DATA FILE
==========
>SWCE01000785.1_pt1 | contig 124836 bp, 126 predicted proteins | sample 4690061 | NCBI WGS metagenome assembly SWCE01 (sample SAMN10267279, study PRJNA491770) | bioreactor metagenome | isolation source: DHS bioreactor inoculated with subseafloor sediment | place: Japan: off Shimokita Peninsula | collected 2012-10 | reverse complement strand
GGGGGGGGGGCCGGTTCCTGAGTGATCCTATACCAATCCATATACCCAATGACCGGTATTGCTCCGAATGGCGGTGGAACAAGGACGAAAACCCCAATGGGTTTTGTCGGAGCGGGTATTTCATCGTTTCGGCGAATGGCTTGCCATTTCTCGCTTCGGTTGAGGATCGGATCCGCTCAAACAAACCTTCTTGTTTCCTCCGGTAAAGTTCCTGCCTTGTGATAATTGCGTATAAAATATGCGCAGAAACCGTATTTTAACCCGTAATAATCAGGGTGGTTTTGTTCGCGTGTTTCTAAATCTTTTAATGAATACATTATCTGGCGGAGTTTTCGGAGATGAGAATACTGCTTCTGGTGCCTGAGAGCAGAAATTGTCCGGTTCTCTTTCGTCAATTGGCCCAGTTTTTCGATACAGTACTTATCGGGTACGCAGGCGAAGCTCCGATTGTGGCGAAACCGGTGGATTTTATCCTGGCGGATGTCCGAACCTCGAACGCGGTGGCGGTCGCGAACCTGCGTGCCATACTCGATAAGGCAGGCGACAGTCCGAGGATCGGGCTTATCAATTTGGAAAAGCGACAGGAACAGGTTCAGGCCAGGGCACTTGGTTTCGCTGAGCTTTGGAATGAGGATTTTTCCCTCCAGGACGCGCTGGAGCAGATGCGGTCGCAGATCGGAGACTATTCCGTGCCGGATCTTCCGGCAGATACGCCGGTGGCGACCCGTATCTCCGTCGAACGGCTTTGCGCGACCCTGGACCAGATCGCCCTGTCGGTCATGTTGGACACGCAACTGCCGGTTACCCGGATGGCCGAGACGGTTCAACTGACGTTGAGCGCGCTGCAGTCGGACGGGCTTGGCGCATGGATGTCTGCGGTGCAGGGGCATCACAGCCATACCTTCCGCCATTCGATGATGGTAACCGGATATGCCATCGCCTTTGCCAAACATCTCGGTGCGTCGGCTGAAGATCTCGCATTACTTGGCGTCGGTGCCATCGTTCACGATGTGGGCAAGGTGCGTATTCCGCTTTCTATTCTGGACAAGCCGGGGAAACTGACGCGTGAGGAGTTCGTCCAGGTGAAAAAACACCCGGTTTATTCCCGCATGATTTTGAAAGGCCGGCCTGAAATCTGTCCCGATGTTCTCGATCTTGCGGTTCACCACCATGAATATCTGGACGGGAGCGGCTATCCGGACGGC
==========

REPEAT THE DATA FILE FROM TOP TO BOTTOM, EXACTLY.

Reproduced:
>SWCE01000785.1_pt1 | contig 124836 bp, 126 predicted proteins | sample 4690061 | NCBI WGS metagenome assembly SWCE01 (sample SAMN10267279, study PRJNA491770) | bioreactor metagenome | isolation source: DHS bioreactor inoculated with subseafloor sediment | place: Japan: off Shimokita Peninsula | collected 2012-10 | reverse complement strand
GGGGGGGGGGCCGGTTCCTGAGTGATCCTATACCAATCCATATACCCAATGACCGGTATTGCTCCGAATGGCGGTGGAACAAGGACGAAAACCCCAATGGGTTTTGTCGGAGCGGGTATTTCATCGTTTCGGCGAATGGCTTGCCATTTCTCGCTTCGGTTGAGGATCGGATCCGCTCAAACAAACCTTCTTGTTTCCTCCGGTAAAGTTCCTGCCTTGTGATAATTGCGTATAAAATATGCGCAGAAACCGTATTTTAACCCGTAATAATCAGGGTGGTTTTGTTCGCGTGTTTCTAAATCTTTTAATGAATACATTATCTGGCGGAGTTTTCGGAGATGAGAATACTGCTTCTGGTGCCTGAGAGCAGAAATTGTCCGGTTCTCTTTCGTCAATTGGCCCAGTTTTTCGATACAGTACTTATCGGGTACGCAGGCGAAGCTCCGATTGTGGCGAAACCGGTGGATTTTATCCTGGCGGATGTCCGAACCTCGAACGCGGTGGCGGTCGCGAACCTGCGTGCCATACTCGATAAGGCAGGCGACAGTCCGAGGATCGGGCTTATCAATTTGGAAAAGCGACAGGAACAGGTTCAGGCCAGGGCACTTGGTTTCGCTGAGCTTTGGAATGAGGATTTTTCCCTCCAGGACGCGCTGGAGCAGATGCGGTCGCAGATCGGAGACTATTCCGTGCCGGATCTTCCGGCAGATACGCCGGTGGCGACCCGTATCTCCGTCGAACGGCTTTGCGCGACCCTGGACCAGATCGCCCTGTCGGTCATGTTGGACACGCAACTGCCGGTTACCCGGATGGCCGAGACGGTTCAACTGACGTTGAGCGCGCTGCAGTCGGACGGGCTTGGCGCATGGATGTCTGCGGTGCAGGGGCATCACAGCCATACCTTCCGCCATTCGATGATGGTAACCGGATATGCCATCGCCTTTGCCAAACATCTCGGTGCGTCGGCTGAAGATCTCGCATTACTTGGCGTCGGTGCCATCGTTCACGATGTGGGCAAGGTGCGTATTCCGCTTTCTATTCTGGACAAGCCGGGGAAACTGACGCGTGAGGAGTTCGTCCAGGTGAAAAAACACCCGGTTTATTCCCGCATGATTTTGAAAGGCCGGCCTGAAATCTGTCCCGATGTTCTCGATCTTGCGGTTCACCACCATGAATATCTGGACGGGAGCGGCTATCCGGACGGC